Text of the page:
Sunday, September 30, 2007

Divorce Lessons

A friend was talking about her impending divorce and asking about my experience.

Yes, it's hell. Yes, it's devastating. I didn't know how I was going to manage, but...

Actually, after a while, being on my own started to suit me. It's nice to be able to call all the shots. It's nice not to have to answer to anyone. It's nice to be responsible for myself and my decisions. It's super nice not to have to feel responsible for another adult's happiness, satisfaction and general well-being.

Don't get me wrong. I am not a proponent of frequent and senseless marriages and divorces. Especially when there are kids involved.

I am an advocate of long-term monogamy and believe heartily in the sanctity of marriage. Hell, I'm even monogamous when it comes to hairstylists and physicians. According to, sanctity is defined as, I'm paraphrasing here, that which is inviolable, sacred. On inviolable, from the same source, not susceptible of being violated, corrupted or profaned. And sacred? Something inviolable.

Here's where it starts to get sticky. I believe that when the sanctity of marriage has been violated, there is no marriage. They don't call it a partnership for nothing. I think we can all come up with a dozen or so violations that would void the partnership.

Stickier yet, what if one partner is unhappy? It's not really a violation is it? But I also believe, as many if not most of us do, that we have an inalienable right to personal happiness. Yet how to define happiness. As I've said in an earlier blog, "when saying no is really saying yes," there's the quick fix happiness and the lasting, durable happiness.

I do not believe unhappy people should stay married for the kids. But in my opinion, working on the issues together is the way to get to lasting, meaningful happiness.

Check out "Grow up! how taking responsibility can make you a happy adult," by Frank Pittman. Lots of good ideas here about ways to think about relationships, needs, wants and happiness.

Saturday, September 15, 2007

Give Yourself a Break

I finally figured it out. After finishing a writing project, I don’t want to write for a week or two, or more. I just don’t feel like it. But I feel a bit guilty. After all, if I’m serious about my writing I should write every day, or at least every other day, right?

I can look back and see the pattern. After something big is completed, writing project, a race, a class, I like to have a little break. I’ve trained (and I use the term loosely) for the run for months and my next run might be slow and short. I’ve studied during the class for months and when it’s over I might not look at anything related to the material for a weeks.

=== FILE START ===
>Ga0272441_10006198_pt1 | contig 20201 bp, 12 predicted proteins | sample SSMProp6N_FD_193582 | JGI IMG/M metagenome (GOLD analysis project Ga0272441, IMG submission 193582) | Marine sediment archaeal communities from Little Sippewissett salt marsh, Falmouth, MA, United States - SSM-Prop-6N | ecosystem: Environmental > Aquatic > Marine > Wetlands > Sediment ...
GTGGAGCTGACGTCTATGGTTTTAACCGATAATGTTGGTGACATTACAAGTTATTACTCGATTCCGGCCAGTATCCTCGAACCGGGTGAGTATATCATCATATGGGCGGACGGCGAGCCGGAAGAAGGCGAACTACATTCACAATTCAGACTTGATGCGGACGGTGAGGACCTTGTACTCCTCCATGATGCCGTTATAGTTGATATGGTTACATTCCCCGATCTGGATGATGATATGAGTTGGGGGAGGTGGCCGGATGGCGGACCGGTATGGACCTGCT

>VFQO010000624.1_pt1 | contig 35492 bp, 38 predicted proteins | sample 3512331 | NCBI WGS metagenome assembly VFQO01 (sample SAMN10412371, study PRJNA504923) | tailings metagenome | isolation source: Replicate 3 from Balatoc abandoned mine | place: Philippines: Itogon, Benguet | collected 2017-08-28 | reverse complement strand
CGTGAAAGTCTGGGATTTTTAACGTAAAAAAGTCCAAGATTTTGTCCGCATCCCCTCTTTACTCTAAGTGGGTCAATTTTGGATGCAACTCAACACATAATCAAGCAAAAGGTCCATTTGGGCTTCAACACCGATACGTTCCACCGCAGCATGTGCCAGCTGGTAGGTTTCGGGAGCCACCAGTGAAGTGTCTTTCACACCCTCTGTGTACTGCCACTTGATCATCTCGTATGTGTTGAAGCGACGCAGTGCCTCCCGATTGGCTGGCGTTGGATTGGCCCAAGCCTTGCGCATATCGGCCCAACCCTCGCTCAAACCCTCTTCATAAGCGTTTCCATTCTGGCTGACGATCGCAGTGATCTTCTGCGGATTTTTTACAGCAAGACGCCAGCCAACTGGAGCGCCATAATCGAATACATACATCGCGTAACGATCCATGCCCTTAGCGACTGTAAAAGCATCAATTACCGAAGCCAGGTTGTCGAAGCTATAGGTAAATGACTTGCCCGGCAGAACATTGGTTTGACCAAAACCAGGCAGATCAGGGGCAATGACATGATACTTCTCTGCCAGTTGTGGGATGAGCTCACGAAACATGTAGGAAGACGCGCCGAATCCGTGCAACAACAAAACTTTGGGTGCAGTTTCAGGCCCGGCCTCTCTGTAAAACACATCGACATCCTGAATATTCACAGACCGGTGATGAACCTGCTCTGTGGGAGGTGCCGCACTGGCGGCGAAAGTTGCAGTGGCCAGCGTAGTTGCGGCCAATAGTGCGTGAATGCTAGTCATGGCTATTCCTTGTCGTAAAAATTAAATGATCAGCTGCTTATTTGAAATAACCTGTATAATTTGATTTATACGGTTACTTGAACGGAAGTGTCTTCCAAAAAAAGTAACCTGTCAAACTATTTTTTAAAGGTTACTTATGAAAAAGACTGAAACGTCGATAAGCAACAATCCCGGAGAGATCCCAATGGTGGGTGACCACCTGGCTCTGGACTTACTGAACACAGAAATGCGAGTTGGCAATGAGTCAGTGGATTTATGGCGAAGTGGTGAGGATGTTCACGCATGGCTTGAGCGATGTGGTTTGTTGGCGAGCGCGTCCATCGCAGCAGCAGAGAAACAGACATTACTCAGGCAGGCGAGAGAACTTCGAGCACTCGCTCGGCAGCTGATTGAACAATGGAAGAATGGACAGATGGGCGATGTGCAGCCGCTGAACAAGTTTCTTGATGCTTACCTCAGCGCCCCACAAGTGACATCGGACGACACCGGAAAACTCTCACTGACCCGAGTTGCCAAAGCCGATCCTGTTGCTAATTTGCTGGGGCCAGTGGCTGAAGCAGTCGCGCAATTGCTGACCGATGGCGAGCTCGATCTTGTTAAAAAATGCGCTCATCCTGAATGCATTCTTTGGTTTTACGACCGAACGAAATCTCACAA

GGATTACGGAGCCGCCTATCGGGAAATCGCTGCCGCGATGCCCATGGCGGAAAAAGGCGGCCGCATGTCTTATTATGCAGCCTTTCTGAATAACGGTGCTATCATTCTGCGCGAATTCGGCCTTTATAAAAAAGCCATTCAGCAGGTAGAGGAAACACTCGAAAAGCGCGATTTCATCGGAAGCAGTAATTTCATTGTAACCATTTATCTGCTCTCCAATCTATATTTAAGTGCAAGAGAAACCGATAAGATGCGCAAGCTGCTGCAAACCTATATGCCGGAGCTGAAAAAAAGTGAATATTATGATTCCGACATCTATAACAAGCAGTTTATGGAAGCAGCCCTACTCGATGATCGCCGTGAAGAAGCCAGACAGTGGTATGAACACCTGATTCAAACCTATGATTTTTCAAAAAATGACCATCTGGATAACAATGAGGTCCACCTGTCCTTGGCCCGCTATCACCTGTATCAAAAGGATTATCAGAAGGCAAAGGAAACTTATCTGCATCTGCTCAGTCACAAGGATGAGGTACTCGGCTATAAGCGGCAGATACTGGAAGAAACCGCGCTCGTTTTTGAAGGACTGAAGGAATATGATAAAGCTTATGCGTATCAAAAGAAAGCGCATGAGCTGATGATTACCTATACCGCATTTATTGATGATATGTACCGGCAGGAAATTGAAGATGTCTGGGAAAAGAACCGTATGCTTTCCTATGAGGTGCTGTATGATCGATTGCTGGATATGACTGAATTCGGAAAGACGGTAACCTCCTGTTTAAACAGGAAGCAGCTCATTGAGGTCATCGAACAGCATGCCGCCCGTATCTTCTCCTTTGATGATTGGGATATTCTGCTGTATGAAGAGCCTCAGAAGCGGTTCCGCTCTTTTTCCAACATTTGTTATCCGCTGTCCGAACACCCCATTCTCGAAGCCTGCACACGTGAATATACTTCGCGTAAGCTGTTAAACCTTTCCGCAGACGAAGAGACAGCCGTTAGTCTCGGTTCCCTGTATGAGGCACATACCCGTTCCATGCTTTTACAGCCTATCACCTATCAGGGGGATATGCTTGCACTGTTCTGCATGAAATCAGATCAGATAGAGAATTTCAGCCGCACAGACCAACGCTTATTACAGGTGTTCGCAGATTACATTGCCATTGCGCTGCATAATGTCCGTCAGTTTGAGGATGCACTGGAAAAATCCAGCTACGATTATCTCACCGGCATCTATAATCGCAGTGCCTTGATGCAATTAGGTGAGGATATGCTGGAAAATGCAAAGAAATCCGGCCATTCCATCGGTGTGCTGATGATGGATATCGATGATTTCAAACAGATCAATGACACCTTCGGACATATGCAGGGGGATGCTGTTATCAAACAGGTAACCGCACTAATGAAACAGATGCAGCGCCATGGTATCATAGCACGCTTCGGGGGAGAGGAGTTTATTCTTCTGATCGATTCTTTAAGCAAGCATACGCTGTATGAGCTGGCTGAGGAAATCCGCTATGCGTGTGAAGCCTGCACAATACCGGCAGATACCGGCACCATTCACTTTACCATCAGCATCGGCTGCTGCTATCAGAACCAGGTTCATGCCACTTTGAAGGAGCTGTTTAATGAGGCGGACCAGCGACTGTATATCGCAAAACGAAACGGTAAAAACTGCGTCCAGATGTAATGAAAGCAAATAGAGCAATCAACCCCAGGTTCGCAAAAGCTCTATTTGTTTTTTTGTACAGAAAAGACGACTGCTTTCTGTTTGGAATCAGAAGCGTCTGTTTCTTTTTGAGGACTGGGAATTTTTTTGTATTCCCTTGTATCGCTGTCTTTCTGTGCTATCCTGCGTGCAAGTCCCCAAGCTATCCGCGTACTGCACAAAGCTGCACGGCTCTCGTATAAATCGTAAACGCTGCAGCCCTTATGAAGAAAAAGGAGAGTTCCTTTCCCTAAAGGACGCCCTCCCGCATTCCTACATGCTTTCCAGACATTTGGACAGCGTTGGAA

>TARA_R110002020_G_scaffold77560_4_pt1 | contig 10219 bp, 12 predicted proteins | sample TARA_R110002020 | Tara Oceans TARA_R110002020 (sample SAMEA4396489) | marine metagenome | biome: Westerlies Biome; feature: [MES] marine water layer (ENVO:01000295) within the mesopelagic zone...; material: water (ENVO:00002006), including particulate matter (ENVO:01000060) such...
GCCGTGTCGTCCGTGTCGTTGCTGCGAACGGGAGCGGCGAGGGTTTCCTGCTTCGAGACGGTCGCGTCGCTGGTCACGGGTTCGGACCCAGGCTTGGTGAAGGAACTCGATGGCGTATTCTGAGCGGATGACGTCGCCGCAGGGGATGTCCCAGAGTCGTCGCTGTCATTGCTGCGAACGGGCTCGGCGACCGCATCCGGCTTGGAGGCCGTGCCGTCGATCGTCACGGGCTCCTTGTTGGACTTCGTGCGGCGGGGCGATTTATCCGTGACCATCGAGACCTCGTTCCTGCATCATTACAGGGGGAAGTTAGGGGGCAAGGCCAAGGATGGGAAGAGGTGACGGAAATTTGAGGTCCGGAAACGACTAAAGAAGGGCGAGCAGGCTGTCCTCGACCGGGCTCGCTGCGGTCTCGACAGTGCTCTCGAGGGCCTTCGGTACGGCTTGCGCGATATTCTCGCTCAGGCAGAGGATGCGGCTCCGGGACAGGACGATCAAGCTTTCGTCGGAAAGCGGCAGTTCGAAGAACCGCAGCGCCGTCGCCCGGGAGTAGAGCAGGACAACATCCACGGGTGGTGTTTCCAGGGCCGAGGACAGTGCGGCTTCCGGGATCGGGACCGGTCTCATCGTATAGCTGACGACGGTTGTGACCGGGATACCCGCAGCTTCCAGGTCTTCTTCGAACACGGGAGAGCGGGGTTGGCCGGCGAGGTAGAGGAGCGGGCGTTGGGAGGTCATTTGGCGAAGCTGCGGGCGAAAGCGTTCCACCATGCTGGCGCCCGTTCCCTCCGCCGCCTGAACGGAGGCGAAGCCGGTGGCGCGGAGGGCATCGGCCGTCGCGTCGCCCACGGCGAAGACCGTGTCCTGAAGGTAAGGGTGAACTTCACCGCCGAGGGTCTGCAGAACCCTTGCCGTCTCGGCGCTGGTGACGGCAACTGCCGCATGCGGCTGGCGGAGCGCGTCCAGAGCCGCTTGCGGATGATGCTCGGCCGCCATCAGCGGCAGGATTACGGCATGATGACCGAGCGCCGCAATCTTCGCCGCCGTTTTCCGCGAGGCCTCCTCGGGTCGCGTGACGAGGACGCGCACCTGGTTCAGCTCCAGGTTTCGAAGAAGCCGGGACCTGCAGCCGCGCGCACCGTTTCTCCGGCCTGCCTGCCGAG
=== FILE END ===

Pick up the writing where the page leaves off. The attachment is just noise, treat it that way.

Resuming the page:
I used to feel bad about it, like I should always be keeping up the pace. Now I realize that I need the break. It helps things clear, or helps me rest or allow things to gel. With a writing project, I have to clear the decks and let my thoughts move on to something new. It takes me a little time to do that. With a race, I’m just plum tired of the push and I want my body to rest a bit and help me decide if I’m going to tackle another. With a class, I find when I leave the material and ideas for a while and then go back to file things away, I can see more clearly what’s really useful now and what I might need later.

Even when you love what you do, there’s pressure if you’re working hard. That’s why we take vacations. It allows us time to have a break and do something different. It’s similar to a suggestion which I’ve found really useful in my writing. Put it away for a day or two, or more, if possible. When you come back to the manuscript, you can see it more clearly from a different perspective. It often allows you to add some depth and clarity.

When you plan a break, like a reward, it feels good. It’s not like the guilty pleasure of sneaking time away which is bittersweet. Just give yourself a break. You worked hard and deserve it.

Thursday, September 13, 2007


As I stood in my kitchen eating my cereal, running water for the plant on the porch, putting away the groceries I'd just picked up, I ran out of things to do for a moment. I recalled something I'd just read before sleep last night: "when you brush your teeth, just brush your teeth;" and meditations on a shower: "Close your eyes and take some time to feel the water on your body." Both quotes from "Quiet Mind. One-minute Retreats from a Busy World" by David Kundtz.

I tried to stop and eat my cereal, savoring the taste, the feel in my mouth, the moment of doing just one thing. Being mindful we might say.

Soon after I was watering, picking up and considering what I'd do arriving home a bit early tonight. Should I run even though I'm going to yoga today? Is there someone I need to try to have dinner with?

Then, mindful of what I'd just been considering, I thought, no. Just come home, have a little time to do what you need to do. Take a little time to eat dinner quietly, alone while reading the paper and listening to music. This is a combination of things I relish doing and rarely have an opportunity to do. Give yourself permission to do it tonight I thought.

Yes. Slow down and enjoy.